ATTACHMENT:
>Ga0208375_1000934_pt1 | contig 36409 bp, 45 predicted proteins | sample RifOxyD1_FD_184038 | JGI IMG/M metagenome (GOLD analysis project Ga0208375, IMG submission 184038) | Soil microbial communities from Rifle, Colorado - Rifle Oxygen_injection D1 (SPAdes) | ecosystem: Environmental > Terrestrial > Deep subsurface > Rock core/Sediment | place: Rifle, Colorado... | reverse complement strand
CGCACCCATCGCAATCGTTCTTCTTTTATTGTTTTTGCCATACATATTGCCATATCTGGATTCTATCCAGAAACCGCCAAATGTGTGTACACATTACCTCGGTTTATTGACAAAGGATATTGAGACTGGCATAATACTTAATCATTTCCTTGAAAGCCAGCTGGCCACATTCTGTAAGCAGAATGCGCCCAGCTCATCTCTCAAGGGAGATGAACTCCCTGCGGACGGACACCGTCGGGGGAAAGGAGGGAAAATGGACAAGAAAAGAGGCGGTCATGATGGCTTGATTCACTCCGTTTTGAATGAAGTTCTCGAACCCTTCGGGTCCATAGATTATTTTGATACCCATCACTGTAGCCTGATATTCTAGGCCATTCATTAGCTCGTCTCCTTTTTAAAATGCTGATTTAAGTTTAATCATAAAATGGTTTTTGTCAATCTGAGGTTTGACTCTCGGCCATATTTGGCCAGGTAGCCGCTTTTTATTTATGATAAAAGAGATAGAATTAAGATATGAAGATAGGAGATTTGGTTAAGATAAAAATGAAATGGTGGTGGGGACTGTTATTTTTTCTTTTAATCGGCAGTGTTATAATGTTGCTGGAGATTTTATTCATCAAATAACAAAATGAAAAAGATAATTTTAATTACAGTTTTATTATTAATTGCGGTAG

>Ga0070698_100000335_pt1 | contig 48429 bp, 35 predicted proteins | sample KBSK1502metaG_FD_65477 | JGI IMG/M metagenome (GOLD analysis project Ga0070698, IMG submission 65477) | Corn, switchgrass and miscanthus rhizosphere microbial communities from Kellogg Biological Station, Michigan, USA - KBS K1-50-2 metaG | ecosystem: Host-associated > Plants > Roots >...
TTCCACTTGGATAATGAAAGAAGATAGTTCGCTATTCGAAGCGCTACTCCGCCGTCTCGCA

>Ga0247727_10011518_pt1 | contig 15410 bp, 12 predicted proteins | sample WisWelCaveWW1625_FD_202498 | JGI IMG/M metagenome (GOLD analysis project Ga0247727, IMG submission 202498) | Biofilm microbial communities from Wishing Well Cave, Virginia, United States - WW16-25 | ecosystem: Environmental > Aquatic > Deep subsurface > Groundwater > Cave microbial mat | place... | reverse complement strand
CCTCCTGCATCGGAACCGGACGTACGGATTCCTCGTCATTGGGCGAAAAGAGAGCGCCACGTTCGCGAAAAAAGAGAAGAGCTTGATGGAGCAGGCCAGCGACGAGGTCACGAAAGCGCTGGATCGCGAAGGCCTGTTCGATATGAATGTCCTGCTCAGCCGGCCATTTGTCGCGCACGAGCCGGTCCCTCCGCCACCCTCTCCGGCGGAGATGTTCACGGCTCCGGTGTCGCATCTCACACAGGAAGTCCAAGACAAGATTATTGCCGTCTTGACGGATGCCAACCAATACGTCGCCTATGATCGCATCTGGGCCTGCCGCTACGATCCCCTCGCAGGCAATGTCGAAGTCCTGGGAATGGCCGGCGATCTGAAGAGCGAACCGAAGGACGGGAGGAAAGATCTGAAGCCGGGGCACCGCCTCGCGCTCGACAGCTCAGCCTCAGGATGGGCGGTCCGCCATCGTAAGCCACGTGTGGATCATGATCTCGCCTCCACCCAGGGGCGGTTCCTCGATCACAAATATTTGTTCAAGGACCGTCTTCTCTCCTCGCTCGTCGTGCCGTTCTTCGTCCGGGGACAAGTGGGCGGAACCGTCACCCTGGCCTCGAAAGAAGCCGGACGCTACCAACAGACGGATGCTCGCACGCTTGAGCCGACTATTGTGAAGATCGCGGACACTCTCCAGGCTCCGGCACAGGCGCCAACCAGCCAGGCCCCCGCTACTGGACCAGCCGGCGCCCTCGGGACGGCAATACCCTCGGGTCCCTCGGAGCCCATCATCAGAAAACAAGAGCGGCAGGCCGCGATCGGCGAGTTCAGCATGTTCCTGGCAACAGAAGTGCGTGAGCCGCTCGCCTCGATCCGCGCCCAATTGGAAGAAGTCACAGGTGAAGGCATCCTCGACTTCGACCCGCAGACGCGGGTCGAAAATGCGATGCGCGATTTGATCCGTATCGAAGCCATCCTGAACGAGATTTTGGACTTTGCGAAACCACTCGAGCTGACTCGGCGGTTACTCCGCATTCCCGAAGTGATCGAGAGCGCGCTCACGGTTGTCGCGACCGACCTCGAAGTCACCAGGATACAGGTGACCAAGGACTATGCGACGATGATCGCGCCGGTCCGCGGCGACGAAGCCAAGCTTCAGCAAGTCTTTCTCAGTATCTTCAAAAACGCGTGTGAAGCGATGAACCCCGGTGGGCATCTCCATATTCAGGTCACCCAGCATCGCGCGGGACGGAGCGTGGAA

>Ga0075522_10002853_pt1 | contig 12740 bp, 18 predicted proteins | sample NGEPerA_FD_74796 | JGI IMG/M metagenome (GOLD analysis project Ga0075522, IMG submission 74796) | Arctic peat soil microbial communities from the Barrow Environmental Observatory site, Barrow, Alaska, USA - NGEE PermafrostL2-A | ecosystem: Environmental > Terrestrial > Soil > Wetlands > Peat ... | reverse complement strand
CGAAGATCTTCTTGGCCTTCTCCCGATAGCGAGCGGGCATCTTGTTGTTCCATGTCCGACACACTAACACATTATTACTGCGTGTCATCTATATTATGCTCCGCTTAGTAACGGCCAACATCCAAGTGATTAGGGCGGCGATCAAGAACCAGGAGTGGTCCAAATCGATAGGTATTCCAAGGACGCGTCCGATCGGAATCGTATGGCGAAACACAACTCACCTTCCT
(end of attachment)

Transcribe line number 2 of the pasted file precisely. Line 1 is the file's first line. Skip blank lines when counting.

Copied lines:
CGCACCCATCGCAATCGTTCTTCTTTTATTGTTTTTGCCATACATATTGCCATATCTGGATTCTATCCAGAAACCGCCAAATGTGTGTACACATTACCTCGGTTTATTGACAAAGGATATTGAGACTGGCATAATACTTAATCATTTCCTTGAAAGCCAGCTGGCCACATTCTGTAAGCAGAATGCGCCCAGCTCATCTCTCAAGGGAGATGAACTCCCTGCGGACGGACACCGTCGGGGGAAAGGAGGGAAAATGGACAAGAAAAGAGGCGGTCATGATGGCTTGATTCACTCCGTTTTGAATGAAGTTCTCGAACCCTTCGGGTCCATAGATTATTTTGATACCCATCACTGTAGCCTGATATTCTAGGCCATTCATTAGCTCGTCTCCTTTTTAAAATGCTGATTTAAGTTTAATCATAAAATGGTTTTTGTCAATCTGAGGTTTGACTCTCGGCCATATTTGGCCAGGTAGCCGCTTTTTATTTATGATAAAAGAGATAGAATTAAGATATGAAGATAGGAGATTTGGTTAAGATAAAAATGAAATGGTGGTGGGGACTGTTATTTTTTCTTTTAATCGGCAGTGTTATAATGTTGCTGGAGATTTTATTCATCAAATAACAAAATGAAAAAGATAATTTTAATTACAGTTTTATTATTAATTGCGGTAG